I had to search for faults, of which there were only a few teeny ones. The glass on our balcony railing wasn’t perfectly clean (but it had rained recently). A group of kids loudly rode bikes up and down the path below one evening. The WhatsApp chat option — as opposed to calling from the phone in our suite — wasn’t working yet. The buggy ordering function on the website was a little unreliable. The minibar didn’t get refilled during one turndown service.
However, those things are hardly anything to complain about and were remedied easily.
If anything, I would have loved seeing even more touches that placed me in Vietnam and Phu Quoc specifically. The evocative bathrobe print — echoed in stationery and keycard sleeves — was such a delightful detail, and I loved seeing the all-Vietnamese art in The Gallery.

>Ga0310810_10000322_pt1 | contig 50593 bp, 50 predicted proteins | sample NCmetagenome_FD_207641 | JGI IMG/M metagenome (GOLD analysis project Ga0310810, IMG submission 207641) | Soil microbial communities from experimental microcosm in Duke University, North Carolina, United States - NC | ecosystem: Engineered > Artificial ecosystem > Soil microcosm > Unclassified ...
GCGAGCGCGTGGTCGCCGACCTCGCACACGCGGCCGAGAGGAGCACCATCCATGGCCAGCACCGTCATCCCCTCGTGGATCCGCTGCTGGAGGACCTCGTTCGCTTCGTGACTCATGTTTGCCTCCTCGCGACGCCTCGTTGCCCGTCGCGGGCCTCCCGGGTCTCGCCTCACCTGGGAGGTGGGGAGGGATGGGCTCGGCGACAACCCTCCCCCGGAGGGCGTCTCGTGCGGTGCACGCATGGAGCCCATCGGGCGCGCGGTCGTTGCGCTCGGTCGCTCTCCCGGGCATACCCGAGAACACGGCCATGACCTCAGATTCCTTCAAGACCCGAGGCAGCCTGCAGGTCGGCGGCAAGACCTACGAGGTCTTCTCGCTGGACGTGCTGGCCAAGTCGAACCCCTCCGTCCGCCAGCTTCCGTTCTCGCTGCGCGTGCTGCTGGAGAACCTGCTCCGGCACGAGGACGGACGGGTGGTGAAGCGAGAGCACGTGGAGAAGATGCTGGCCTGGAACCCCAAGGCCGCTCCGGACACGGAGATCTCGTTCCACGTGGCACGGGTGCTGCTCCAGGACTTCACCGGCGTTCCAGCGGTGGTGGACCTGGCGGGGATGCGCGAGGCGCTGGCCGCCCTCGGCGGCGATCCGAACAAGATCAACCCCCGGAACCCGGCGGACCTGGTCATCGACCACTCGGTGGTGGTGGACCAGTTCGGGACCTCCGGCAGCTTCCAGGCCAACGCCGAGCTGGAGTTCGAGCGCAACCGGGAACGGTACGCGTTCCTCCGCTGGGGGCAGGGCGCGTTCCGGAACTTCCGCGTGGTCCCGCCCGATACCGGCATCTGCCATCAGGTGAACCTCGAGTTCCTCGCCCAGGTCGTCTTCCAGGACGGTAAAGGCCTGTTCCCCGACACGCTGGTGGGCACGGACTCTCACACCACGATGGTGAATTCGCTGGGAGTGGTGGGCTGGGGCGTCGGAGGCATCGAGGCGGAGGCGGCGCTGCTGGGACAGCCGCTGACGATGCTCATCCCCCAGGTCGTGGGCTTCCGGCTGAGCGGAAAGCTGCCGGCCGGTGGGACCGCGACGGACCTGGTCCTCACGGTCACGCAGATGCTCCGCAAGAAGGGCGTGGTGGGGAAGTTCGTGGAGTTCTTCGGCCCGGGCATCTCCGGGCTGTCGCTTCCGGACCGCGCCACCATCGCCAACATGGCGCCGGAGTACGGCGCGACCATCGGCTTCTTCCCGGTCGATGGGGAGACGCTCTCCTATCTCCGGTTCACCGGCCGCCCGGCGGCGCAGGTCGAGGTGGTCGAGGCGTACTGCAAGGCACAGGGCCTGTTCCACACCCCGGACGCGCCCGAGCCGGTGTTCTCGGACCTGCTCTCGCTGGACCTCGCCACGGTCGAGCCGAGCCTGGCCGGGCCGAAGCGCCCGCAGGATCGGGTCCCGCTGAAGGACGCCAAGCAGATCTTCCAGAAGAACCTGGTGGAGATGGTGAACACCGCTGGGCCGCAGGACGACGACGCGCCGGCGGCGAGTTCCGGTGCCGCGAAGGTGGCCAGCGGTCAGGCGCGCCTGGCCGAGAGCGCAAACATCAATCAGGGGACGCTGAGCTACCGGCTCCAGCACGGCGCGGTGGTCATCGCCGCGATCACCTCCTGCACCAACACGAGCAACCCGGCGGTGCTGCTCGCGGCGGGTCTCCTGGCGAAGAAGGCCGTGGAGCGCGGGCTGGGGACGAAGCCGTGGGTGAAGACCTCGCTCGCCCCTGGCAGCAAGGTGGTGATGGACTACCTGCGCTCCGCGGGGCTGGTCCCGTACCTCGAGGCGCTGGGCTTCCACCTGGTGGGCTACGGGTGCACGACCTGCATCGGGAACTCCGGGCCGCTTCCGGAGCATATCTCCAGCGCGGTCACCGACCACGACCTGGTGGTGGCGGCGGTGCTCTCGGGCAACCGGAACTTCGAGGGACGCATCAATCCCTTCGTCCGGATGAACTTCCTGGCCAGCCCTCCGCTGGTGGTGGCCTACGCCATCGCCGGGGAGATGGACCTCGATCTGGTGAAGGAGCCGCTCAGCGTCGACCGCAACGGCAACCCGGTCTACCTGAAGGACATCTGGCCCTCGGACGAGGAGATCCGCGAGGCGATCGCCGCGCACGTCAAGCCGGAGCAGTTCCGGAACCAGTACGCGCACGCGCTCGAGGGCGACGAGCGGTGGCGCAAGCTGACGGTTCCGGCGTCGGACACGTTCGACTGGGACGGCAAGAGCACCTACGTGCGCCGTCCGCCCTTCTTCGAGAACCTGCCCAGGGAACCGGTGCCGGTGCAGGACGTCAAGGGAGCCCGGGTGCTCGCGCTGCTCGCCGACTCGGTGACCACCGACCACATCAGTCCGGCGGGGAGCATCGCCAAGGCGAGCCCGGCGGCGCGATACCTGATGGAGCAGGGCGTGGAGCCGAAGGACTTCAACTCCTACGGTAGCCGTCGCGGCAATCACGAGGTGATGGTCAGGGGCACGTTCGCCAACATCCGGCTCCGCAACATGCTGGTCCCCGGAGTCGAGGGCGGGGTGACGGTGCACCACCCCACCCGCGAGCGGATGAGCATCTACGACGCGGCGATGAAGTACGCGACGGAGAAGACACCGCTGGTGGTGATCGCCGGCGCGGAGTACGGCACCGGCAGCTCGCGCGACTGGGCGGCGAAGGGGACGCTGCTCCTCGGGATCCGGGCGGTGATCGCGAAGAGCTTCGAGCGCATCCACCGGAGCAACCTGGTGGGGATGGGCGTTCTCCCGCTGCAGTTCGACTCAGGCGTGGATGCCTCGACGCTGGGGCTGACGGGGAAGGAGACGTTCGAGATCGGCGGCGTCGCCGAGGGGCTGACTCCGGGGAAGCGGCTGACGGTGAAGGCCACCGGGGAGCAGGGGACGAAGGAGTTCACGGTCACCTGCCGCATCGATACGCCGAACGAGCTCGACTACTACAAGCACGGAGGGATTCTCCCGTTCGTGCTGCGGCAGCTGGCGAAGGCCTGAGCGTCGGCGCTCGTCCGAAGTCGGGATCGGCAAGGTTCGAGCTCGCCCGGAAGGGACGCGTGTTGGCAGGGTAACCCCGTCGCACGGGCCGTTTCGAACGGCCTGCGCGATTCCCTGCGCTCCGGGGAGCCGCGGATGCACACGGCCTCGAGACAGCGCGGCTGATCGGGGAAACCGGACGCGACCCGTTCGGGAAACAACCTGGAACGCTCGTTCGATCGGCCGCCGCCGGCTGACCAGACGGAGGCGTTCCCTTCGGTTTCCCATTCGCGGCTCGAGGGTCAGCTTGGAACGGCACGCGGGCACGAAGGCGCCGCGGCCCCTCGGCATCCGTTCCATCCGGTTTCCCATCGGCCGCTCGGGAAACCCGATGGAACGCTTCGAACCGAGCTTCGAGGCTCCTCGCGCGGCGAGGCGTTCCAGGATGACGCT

I felt the culinary offerings provided the strongest connection to the culture and locale. Our suite, while stunning, could have been overlooking any beach or body of water.
Ultimately, however, I felt unmistakably connected to Phu Quoc and Vietnam because of the staff. Duc, who we spent the most time talking with, also told us that as a teen, he translated Linkin Park lyrics to teach himself English. Our encounter with him was so heartwarming and enlightening, it reinforced the power of not only personal connection but of having staff with outgoing personalities and stories to share.
He also explained, humbly, that Phu Quoc means “rich and developing land,” but said, “We did not imagine that one day our island would be famous and be the most popular place to visit on Vietnam’s tourism map.”
He was thrilled to meet people from countries he’d never even heard of. The pride I sensed in him, for his island and place of work, resonated with me.
I felt the charm of Regent’s staff was not just in their friendliness and impeccable service, but in the realness and joy they exuded. That element, to me, was as valuable to the experience as the generosity I felt in the free-flowing amenities, idyllic natural environments, thoughtful food, and beautifully designed sanctuaries.
Featured photo by Kathryn Romeyn/The Points Guy.